Neptune Technologies & Bioressources Inc. announced the initiation of a population-based risk–benefit analysis study for Neptune Krill Oil (NKO™) in the management of dyslipidemia.
The study will be conducted by a team of renowned researchers affiliated with McGill University and University of Montreal, and is expected to demonstrate that krill oil is safe and effective with a low risk-benefit ratio that facilitates risk management for the population of patients with dyslipidemia. The study will be based on the population perspective examining societal benefits as well as individual patient benefits for treatment with krill oil over long periods of time.
“Risk – benefit analyses are essential for risk management of treatments for chronic conditions. In today’s healthcare environment risk management plays an ever increasing role and is now the pivotal point for government approval for the treatment of diseases that require long-term care as well as for the pharmaceutical industry decision makers” stated Dr. Tina Sampalis M.D., Ph.D., Vice-President of R&D and Business Development of Neptune. “Consequently, treatments that have reduced risk while maintaining therapeutic effectiveness over many years of use are preferred to those with higher risk for serious and even non–serious adverse events.”
“Through the sale of NKO™ over the past 4 years, more than 125 million individual softgels have been ingested by consumers and no serious adverse events have been reported” said Mr. Donald Allard, Vice-President, Sales & Marketing of Neptune. “In our research NKO™ was shown to decrease LDL and increase HDL both significantly with no side effects reported. These results would suggest a favorable outcome from the risk-benefit study we are now conducting.”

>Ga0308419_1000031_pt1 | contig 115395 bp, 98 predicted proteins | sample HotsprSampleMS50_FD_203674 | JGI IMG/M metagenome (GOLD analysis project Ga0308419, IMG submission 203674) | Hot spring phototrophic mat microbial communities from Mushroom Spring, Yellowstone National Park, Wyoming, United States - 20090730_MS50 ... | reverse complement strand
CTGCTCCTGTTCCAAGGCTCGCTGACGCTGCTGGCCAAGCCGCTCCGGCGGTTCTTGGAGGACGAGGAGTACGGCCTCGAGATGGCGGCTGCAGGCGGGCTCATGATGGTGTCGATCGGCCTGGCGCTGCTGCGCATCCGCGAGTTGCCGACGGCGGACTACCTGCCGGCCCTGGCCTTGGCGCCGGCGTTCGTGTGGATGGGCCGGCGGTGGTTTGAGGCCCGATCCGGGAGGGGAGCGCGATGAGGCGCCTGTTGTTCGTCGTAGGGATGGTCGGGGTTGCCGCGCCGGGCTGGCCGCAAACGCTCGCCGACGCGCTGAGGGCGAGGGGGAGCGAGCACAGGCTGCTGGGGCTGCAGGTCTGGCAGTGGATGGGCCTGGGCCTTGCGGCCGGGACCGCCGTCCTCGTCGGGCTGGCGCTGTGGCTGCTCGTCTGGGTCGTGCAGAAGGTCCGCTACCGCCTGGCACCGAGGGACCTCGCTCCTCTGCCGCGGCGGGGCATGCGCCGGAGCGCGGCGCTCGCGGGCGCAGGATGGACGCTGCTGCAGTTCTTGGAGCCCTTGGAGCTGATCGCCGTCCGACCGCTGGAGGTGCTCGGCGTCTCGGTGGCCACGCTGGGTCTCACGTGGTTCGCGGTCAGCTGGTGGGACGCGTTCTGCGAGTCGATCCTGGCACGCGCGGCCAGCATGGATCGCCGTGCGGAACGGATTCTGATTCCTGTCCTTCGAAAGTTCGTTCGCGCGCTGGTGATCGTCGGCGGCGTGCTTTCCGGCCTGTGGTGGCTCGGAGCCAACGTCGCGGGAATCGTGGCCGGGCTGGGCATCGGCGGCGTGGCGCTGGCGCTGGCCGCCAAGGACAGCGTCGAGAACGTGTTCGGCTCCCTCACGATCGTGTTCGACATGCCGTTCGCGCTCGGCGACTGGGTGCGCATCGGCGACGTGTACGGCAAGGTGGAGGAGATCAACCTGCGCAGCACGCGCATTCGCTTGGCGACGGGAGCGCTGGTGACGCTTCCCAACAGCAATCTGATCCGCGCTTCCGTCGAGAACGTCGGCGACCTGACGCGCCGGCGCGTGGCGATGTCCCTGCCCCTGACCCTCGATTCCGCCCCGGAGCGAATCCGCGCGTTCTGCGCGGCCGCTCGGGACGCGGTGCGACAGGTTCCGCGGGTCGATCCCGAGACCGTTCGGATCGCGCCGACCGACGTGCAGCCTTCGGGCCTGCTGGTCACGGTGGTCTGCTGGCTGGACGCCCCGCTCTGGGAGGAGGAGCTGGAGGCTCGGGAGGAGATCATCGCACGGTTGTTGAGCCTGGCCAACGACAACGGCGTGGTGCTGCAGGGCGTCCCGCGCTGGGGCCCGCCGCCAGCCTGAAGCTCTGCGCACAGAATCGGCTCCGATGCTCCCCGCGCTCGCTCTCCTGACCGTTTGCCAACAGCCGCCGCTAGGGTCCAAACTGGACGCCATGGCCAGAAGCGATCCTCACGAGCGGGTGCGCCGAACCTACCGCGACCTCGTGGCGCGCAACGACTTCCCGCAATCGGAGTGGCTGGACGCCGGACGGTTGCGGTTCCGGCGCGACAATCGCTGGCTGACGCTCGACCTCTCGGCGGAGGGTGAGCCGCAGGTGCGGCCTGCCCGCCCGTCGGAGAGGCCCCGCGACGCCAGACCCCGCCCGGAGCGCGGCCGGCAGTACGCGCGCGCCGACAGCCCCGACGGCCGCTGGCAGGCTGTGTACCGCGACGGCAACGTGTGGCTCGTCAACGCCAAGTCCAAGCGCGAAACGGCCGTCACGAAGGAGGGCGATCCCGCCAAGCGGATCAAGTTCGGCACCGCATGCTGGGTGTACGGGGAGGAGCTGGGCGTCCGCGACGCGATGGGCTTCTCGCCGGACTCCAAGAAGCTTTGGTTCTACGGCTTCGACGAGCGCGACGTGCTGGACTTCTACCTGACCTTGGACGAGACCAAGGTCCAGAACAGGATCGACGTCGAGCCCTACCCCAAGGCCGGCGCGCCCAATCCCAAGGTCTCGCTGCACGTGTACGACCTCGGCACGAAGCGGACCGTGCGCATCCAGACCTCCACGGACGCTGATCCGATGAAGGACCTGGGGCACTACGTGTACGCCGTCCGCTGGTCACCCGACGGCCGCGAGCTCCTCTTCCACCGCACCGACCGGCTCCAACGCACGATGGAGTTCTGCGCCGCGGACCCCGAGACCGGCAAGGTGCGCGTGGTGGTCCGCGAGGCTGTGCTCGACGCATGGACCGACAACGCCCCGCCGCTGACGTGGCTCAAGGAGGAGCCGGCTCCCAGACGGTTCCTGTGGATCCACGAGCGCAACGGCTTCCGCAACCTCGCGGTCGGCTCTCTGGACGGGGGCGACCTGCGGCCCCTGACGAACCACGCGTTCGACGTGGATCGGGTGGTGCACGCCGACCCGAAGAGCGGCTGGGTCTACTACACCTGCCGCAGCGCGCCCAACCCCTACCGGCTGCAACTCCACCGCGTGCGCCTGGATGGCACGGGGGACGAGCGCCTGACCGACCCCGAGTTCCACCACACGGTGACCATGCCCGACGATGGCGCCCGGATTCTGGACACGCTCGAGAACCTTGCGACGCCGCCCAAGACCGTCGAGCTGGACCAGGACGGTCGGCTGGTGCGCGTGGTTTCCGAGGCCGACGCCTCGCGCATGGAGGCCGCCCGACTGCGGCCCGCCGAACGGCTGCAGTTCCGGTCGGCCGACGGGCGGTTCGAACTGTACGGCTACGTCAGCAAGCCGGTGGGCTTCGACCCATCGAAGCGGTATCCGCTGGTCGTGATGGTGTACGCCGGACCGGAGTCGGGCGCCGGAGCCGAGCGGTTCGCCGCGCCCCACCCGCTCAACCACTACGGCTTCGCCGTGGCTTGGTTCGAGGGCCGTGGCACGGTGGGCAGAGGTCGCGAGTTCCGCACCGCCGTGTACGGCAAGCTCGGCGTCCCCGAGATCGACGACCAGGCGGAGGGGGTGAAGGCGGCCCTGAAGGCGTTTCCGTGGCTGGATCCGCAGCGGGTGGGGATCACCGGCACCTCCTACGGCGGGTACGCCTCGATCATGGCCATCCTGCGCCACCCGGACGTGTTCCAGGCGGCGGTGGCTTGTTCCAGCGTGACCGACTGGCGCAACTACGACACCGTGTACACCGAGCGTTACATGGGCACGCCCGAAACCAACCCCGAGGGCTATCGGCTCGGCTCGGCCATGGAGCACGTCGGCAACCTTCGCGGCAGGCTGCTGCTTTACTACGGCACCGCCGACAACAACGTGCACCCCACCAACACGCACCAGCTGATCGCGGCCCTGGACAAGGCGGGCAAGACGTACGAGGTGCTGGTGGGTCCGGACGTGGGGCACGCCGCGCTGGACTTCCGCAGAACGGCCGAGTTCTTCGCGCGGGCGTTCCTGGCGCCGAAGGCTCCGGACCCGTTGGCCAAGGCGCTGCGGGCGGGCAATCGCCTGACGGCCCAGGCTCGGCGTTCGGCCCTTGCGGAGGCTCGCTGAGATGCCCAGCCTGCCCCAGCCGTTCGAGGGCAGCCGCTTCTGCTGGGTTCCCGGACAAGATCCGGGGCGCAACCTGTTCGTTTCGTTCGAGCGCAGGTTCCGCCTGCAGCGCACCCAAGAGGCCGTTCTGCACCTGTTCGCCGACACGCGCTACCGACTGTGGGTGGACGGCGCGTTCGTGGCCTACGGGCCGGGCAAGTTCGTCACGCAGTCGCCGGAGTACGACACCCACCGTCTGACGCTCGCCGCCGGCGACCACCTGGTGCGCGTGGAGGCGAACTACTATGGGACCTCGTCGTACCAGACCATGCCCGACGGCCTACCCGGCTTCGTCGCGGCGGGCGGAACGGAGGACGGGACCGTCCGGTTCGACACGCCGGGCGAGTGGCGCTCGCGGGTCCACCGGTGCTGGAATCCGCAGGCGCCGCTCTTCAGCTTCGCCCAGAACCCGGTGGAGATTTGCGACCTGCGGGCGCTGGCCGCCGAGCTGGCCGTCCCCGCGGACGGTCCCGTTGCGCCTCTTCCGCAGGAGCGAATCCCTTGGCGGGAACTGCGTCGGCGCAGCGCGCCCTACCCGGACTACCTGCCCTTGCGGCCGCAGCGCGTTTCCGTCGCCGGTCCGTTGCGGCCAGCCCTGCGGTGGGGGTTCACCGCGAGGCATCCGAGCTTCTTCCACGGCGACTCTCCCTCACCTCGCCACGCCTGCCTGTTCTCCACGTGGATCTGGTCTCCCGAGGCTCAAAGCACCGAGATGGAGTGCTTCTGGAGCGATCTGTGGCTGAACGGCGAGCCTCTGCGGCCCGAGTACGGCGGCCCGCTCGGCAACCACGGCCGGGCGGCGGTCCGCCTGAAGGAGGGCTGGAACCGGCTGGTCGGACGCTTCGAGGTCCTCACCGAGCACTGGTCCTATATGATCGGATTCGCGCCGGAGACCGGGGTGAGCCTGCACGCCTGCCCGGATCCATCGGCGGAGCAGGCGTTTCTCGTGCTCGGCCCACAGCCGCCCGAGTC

With respect to dyslipidemia it is well established that low levels of High Density Lipoprotein cholesterol (HDL) or good cholesterol is a significant risk factor for cardiovascular disease that carries equal or more weight with that of increased Low Density Lipoprotein cholesterol (LDL) or bad cholesterol. Therefore, treatments that reduce LDL and increase HDL are much more effective in preventing cardiovascular disease when compared to those that only reduce LDL.
“Unfortunately recently developed products that achieve both HDL increase and LDL reduction have been associated with a significant risk for serious side effects and hence are not appropriate for use by humans due to safety concerns. The risk-benefit ratio for these treatments is too high to support their approval and use in the long-term care. We have repeatedly demonstrated the safety of NKO™ for chronic use and we are confident that these analyses will further validate our findings” added Dr. Sampalis.
Press release: Laval, Quebec, Canada, January 8th, 2007.